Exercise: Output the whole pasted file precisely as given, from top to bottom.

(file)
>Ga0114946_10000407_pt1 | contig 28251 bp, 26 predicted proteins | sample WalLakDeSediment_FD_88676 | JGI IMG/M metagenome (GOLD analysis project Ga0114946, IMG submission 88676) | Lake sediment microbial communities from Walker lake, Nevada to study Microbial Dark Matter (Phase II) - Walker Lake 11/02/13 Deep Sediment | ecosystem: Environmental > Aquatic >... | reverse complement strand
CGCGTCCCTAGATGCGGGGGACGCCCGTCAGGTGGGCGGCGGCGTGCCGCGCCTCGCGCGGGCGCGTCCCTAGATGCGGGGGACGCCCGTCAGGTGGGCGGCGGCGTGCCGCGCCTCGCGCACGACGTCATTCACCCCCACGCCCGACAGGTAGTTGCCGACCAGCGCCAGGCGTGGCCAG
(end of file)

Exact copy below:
>Ga0114946_10000407_pt1 | contig 28251 bp, 26 predicted proteins | sample WalLakDeSediment_FD_88676 | JGI IMG/M metagenome (GOLD analysis project Ga0114946, IMG submission 88676) | Lake sediment microbial communities from Walker lake, Nevada to study Microbial Dark Matter (Phase II) - Walker Lake 11/02/13 Deep Sediment | ecosystem: Environmental > Aquatic >... | reverse complement strand
CGCGTCCCTAGATGCGGGGGACGCCCGTCAGGTGGGCGGCGGCGTGCCGCGCCTCGCGCGGGCGCGTCCCTAGATGCGGGGGACGCCCGTCAGGTGGGCGGCGGCGTGCCGCGCCTCGCGCACGACGTCATTCACCCCCACGCCCGACAGGTAGTTGCCGACCAGCGCCAGGCGTGGCCAG